As Latin America moved toward freer markets, with growing middle classes, their contributions to ROE were relatively high.  In general, resource rich nations tended to have higher contributions to ROE.

 

Mexico’s contribution to ROE was led by communication companies Telmex, America Movil, and Grupo Televisa and consumer-oriented companies like Coca-cola Femsa, FEMSA, and Wal-Mart de Mexico.  A growing middle class pushed up demand for these companies.

 

Chile’s contribution to ROE was led by the utilities Enersis and Empresa Nacional de Electricidad, the banks Banco Santander Chile and Banco de Chile, and chemical company Sociedad Quimica y Minera de Chile.  A growing economy boosted demand for electrical power, their banks didn’t make the mistakes made by most of the rest of the developed world, and Sociedad Quimica y Minera was in the “sweet spot” for the chemicals it produced, particularly fertilizers, and lithium which goes into rechargeable batteries.

 

Brazil’s contribution to ROE was led by the energy giant Petrobras, the diversified mining company Vale, and the banks Banco Santander (Brasil), Itau Unibanco Holding, and Banco Bradesco.  Global demand for crude oil, iron ore, and other resources boosted the contributions to ROE with Petrobras and Vale.  Brazil’s banks also didn’t make the mistakes made by most of the rest of the developed world.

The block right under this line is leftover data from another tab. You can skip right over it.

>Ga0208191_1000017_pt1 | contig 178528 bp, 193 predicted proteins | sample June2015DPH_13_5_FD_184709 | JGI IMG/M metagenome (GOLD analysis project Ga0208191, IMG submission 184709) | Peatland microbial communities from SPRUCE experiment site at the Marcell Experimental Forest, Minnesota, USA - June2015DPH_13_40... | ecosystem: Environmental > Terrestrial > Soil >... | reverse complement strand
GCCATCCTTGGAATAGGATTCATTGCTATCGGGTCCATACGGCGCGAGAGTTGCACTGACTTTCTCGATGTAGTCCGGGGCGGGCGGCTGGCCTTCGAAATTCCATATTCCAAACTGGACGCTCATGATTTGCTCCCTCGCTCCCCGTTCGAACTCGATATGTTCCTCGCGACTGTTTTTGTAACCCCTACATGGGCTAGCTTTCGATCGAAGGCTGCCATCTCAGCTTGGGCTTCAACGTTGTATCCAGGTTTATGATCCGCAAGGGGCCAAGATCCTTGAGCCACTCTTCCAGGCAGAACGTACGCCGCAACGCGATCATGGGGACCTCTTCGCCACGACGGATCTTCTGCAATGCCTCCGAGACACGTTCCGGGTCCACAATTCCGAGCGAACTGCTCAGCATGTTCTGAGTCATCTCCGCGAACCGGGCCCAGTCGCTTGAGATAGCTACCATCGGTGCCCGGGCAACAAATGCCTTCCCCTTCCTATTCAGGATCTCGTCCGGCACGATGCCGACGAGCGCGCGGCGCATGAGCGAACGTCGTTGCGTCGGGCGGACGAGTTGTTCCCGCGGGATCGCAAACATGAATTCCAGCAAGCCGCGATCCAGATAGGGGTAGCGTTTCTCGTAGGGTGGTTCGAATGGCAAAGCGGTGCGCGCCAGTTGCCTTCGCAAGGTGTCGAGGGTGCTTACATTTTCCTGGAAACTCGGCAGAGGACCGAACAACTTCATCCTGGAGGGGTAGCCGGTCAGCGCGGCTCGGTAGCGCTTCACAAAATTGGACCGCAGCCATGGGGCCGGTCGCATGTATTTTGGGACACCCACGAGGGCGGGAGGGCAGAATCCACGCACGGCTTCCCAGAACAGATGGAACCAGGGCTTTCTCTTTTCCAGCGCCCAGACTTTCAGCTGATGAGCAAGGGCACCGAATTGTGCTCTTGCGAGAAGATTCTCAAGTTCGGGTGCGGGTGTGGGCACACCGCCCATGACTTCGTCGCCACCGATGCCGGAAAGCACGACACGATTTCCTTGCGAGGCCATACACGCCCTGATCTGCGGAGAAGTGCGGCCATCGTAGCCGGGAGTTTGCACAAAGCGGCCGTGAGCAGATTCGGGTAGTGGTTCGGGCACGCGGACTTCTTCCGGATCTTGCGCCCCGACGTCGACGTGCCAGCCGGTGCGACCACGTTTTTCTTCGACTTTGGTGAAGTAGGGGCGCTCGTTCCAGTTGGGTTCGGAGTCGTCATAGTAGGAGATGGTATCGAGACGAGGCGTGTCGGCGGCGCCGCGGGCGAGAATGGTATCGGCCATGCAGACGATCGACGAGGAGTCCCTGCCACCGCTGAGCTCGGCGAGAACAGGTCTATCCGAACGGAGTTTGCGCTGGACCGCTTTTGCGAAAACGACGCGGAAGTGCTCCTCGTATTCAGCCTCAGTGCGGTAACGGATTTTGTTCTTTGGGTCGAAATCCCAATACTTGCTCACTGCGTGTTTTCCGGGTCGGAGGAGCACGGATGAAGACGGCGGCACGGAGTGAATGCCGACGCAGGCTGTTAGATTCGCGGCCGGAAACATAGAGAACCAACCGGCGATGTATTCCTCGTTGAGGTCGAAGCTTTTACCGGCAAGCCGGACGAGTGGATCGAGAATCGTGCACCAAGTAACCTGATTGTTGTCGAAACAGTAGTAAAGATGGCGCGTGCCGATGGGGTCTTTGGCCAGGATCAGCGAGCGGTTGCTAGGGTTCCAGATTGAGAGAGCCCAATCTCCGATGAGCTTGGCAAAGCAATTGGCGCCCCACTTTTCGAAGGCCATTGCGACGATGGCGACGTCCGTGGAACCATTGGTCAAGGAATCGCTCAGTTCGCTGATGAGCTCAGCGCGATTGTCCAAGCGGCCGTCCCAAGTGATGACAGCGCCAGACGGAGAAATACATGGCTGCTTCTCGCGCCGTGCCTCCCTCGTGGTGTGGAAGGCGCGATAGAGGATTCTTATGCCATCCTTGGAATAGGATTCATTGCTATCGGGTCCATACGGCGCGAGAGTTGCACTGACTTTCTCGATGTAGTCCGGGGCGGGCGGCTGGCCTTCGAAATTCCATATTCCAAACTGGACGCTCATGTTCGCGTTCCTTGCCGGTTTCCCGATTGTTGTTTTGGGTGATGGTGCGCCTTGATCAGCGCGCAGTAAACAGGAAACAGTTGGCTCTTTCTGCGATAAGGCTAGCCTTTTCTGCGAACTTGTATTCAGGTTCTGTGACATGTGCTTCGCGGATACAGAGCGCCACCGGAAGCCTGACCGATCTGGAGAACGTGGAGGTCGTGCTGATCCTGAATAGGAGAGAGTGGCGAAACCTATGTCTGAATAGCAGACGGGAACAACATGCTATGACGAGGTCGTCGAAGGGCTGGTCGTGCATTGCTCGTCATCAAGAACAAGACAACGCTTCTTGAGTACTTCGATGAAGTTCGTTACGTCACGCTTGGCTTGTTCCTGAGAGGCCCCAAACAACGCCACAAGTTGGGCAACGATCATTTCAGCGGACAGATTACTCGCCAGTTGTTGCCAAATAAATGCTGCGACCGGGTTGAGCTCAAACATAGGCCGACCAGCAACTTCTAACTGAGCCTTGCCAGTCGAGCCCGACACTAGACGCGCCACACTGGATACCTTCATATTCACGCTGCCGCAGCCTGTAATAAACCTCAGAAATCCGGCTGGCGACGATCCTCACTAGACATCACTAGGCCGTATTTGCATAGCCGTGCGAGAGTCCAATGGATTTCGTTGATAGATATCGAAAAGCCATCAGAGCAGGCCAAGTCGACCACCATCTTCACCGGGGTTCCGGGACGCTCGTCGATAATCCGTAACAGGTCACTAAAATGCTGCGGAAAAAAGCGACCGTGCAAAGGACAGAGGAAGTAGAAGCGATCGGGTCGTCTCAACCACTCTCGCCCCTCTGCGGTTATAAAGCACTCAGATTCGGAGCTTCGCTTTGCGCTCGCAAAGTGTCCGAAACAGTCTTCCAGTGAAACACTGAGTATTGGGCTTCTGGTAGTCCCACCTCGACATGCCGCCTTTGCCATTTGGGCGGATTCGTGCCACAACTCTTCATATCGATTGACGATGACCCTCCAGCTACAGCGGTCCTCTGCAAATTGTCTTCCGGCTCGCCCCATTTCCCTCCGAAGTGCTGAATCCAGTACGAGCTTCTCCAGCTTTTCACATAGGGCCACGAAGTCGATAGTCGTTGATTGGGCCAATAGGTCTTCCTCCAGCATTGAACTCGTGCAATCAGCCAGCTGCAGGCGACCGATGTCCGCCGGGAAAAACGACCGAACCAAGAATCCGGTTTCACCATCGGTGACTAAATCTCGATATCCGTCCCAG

On the negative side, contributions to ROE in Finland were held down by Nokia, where they fell behind consumer trends with cell phones and other portable wireless devices.  Ireland was held back by banking sector, which lent too much on Irish residential property, amid other errors.  Luxembourg had ArcelorMittal, which slumped with the global steel industry as prices for coking coal and iron ore rose.  South Africa had the worst contribution to ROE as a country because of the heavy weight their economy has in basic materials.  Basic materials was a strong sector, but South Africa was concentrated in one the weakest ROE industries in that sector, gold mining.

 

 

Here are the results of contribution to ROE by US state:

 

18.6%

Washington

16.9%

Arkansas

13.0%

District of Columbia

11.3%

Minnesota

10.0%

Connecticut

10.0%

Oregon

8.9%

Rhode Island

8.2%

New Jersey

7.8%

Kentucky

6.7%

Nebraska

6.6%

Indiana

6.2%

California